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Proposed marriage ban passes in Massachusetts

Proposed marriage ban passes in Massachusetts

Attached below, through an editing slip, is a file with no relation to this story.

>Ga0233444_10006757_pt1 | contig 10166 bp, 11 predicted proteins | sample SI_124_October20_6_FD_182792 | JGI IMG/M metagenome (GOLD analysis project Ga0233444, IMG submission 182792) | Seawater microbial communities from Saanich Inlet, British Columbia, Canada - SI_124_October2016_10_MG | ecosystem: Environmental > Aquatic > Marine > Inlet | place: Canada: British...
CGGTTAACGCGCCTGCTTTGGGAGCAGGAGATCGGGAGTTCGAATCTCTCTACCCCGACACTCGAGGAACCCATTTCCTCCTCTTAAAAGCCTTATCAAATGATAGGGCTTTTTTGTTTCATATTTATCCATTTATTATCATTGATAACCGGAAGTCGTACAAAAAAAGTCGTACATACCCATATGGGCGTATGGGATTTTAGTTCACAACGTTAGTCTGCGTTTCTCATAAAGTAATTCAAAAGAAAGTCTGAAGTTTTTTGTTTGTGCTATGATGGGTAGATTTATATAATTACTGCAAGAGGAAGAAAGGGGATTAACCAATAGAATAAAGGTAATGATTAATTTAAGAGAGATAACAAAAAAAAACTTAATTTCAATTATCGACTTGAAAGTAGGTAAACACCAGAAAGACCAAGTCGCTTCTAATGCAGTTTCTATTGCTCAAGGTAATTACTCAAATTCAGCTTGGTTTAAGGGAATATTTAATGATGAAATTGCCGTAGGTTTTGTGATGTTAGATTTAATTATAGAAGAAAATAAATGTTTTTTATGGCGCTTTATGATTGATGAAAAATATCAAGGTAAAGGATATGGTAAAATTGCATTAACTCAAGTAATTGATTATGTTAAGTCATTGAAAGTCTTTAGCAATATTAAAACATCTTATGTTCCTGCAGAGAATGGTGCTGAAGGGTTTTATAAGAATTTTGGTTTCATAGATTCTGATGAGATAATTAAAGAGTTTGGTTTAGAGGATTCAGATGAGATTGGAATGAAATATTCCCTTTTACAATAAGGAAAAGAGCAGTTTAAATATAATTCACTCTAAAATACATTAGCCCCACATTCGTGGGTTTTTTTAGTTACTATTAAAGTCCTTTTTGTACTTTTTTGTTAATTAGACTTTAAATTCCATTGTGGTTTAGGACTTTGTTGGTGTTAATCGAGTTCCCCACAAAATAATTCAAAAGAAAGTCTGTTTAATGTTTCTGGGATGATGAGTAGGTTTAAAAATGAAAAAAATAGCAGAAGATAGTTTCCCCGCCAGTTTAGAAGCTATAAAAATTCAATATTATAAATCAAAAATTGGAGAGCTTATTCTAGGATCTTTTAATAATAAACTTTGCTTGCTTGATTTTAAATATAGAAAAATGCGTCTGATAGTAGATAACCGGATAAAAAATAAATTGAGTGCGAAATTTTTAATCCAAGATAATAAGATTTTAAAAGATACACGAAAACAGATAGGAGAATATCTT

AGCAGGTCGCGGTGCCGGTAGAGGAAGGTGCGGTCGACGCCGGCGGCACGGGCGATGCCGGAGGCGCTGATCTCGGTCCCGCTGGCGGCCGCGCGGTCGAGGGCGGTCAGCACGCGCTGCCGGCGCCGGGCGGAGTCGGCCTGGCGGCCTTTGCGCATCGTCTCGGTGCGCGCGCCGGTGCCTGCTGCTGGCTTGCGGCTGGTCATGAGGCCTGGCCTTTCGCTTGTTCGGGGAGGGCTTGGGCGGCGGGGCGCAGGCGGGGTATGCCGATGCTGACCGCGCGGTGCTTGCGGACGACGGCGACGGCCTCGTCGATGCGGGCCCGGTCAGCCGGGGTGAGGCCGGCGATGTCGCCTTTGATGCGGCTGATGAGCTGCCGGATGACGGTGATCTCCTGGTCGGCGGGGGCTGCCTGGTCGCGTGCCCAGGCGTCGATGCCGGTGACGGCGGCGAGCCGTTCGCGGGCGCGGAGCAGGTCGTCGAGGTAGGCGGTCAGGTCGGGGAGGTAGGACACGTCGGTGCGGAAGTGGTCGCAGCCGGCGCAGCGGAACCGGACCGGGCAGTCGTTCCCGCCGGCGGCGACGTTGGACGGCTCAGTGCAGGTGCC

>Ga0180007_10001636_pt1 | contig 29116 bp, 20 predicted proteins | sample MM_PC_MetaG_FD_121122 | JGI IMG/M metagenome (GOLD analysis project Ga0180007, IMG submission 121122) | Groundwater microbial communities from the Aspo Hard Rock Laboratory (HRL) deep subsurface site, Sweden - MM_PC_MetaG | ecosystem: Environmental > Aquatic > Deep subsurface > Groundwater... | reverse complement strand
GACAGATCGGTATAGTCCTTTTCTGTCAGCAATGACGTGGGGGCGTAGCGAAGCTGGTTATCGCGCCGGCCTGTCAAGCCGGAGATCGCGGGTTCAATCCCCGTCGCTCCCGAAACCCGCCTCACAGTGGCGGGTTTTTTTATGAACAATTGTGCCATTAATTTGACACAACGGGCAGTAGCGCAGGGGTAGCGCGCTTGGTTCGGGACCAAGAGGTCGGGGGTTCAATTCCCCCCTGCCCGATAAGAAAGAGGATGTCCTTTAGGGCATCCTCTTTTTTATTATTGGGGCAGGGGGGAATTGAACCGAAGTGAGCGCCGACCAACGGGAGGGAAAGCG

The Massachusetts legislature gave final approval for this year to a constitutional amendment that would ban gay marriage but legalize civil unions, taking the first decisive step toward stripping same-sex couples of court-mandated marriage rights. Monday's 105-92 vote, which must be affirmed again during the next two-year session and by voters in the fall of 2006, completes the legislature's action on gay marriage for the year. Under a decision in November by the state's highest court, the nation's first gay marriages will take place in Massachusetts beginning May 17. The proposed amendment would have no effect on that deadline, but Gov. Mitt Romney has said he might seek a way to delay any marriages if a proposed constitutional amendment were adopted this year. The proposal specifies that civil unions would not grant federal benefits to gay couples. If the amendment is approved by voters, Massachusetts would join Vermont in offering same-sex couples the chance to join in civil unions. Gay rights advocates had urged lawmakers to let the court decision stand. "I believe many of them are going to feel very ashamed of what they've just done today," said Arline Isaacson, co-leader of the Massachusetts Gay and Lesbian Political Caucus. Many conservatives also opposed the solution, arguing that it requires citizens to vote on two very different questions--a gay marriage ban and legalization of civil unions--with one vote. "We are giving the people a false choice," said state representative Vinny deMacedo, a Republican. "We're saying, 'No problem, you can vote to define marriage as between a man and a woman, but the only way you can do it is if you create civil unions that are entirely the same as marriage.'" Supporters of the measure argued that it was the only way to get some type of constitutional ban on the ballot in November 2006. "The amendment stinks, but at least it gives people a chance to vote," said Democratic state representative James Fagan. All 200 seats of the legislature are up for election this fall, and lawmakers will have to defend their votes on the contentious social issue.

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